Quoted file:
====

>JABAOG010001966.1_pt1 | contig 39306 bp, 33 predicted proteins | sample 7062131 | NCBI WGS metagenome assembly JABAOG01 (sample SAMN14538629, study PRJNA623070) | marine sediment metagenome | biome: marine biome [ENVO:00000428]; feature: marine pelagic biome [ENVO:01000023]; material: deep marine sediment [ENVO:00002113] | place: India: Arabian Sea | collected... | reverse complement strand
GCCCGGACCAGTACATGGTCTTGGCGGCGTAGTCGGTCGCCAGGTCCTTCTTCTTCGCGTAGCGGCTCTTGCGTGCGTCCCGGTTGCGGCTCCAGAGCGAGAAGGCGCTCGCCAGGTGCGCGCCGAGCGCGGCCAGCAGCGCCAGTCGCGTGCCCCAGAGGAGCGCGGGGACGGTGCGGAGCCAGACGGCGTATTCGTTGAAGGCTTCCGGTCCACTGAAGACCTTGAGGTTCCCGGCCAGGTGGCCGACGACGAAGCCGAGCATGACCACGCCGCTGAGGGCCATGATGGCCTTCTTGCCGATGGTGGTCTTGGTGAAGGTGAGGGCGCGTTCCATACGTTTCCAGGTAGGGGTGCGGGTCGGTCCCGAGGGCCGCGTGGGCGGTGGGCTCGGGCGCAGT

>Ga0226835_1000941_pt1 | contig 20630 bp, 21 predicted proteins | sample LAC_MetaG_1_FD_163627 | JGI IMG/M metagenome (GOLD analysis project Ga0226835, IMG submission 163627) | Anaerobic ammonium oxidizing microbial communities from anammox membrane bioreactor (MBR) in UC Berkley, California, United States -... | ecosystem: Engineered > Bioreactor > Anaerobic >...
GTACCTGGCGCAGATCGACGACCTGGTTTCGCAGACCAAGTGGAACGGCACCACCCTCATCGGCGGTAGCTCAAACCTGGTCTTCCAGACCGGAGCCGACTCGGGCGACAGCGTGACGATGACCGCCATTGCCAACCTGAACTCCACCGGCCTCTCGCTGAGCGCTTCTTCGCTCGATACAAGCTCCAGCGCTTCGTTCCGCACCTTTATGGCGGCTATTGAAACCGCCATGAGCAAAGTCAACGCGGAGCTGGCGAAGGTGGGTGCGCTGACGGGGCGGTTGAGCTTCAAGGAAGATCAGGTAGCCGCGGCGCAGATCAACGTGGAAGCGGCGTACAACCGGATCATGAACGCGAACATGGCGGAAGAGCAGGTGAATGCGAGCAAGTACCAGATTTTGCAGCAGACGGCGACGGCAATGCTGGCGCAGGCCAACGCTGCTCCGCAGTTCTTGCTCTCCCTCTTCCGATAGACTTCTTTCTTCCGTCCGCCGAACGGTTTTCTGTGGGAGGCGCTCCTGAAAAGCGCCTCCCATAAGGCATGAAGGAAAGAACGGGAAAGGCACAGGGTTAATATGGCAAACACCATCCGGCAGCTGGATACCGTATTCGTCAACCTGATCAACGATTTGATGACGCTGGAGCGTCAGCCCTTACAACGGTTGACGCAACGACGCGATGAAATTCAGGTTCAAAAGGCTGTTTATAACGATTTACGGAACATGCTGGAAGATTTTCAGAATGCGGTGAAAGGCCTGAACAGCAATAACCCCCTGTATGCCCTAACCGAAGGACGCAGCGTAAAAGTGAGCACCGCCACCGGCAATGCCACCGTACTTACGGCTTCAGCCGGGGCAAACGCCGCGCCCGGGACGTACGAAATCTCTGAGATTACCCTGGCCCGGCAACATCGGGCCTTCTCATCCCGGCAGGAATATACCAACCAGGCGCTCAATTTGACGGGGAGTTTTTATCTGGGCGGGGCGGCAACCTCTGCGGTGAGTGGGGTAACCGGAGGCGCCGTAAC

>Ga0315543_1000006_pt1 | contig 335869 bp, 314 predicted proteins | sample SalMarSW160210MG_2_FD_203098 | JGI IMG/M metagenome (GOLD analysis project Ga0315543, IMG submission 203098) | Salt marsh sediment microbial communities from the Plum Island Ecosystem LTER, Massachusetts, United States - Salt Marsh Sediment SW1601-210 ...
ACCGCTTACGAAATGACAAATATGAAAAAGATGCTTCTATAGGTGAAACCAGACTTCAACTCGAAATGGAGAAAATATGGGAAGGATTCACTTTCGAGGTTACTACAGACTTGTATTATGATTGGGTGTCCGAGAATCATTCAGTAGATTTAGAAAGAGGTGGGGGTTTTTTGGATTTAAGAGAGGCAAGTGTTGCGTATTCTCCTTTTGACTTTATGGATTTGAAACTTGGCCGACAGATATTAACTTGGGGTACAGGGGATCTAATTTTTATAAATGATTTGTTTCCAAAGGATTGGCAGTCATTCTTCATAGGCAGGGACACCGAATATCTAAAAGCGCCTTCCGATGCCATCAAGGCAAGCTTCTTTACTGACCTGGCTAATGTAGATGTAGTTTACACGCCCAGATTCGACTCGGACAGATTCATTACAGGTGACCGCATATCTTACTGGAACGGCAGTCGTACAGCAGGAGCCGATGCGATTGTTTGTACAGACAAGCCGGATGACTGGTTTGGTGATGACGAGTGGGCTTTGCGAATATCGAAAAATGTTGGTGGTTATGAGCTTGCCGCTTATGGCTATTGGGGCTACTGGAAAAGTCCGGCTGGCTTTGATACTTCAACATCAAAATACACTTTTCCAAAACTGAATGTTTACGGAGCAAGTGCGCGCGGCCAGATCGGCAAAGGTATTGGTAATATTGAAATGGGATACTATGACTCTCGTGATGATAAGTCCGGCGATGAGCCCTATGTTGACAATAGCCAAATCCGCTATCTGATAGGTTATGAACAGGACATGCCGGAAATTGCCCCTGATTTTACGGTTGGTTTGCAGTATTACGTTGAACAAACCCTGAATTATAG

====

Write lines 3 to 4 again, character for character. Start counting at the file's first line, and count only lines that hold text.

>Ga0226835_1000941_pt1 | contig 20630 bp, 21 predicted proteins | sample LAC_MetaG_1_FD_163627 | JGI IMG/M metagenome (GOLD analysis project Ga0226835, IMG submission 163627) | Anaerobic ammonium oxidizing microbial communities from anammox membrane bioreactor (MBR) in UC Berkley, California, United States -... | ecosystem: Engineered > Bioreactor > Anaerobic >...
GTACCTGGCGCAGATCGACGACCTGGTTTCGCAGACCAAGTGGAACGGCACCACCCTCATCGGCGGTAGCTCAAACCTGGTCTTCCAGACCGGAGCCGACTCGGGCGACAGCGTGACGATGACCGCCATTGCCAACCTGAACTCCACCGGCCTCTCGCTGAGCGCTTCTTCGCTCGATACAAGCTCCAGCGCTTCGTTCCGCACCTTTATGGCGGCTATTGAAACCGCCATGAGCAAAGTCAACGCGGAGCTGGCGAAGGTGGGTGCGCTGACGGGGCGGTTGAGCTTCAAGGAAGATCAGGTAGCCGCGGCGCAGATCAACGTGGAAGCGGCGTACAACCGGATCATGAACGCGAACATGGCGGAAGAGCAGGTGAATGCGAGCAAGTACCAGATTTTGCAGCAGACGGCGACGGCAATGCTGGCGCAGGCCAACGCTGCTCCGCAGTTCTTGCTCTCCCTCTTCCGATAGACTTCTTTCTTCCGTCCGCCGAACGGTTTTCTGTGGGAGGCGCTCCTGAAAAGCGCCTCCCATAAGGCATGAAGGAAAGAACGGGAAAGGCACAGGGTTAATATGGCAAACACCATCCGGCAGCTGGATACCGTATTCGTCAACCTGATCAACGATTTGATGACGCTGGAGCGTCAGCCCTTACAACGGTTGACGCAACGACGCGATGAAATTCAGGTTCAAAAGGCTGTTTATAACGATTTACGGAACATGCTGGAAGATTTTCAGAATGCGGTGAAAGGCCTGAACAGCAATAACCCCCTGTATGCCCTAACCGAAGGACGCAGCGTAAAAGTGAGCACCGCCACCGGCAATGCCACCGTACTTACGGCTTCAGCCGGGGCAAACGCCGCGCCCGGGACGTACGAAATCTCTGAGATTACCCTGGCCCGGCAACATCGGGCCTTCTCATCCCGGCAGGAATATACCAACCAGGCGCTCAATTTGACGGGGAGTTTTTATCTGGGCGGGGCGGCAACCTCTGCGGTGAGTGGGGTAACCGGAGGCGCCGTAAC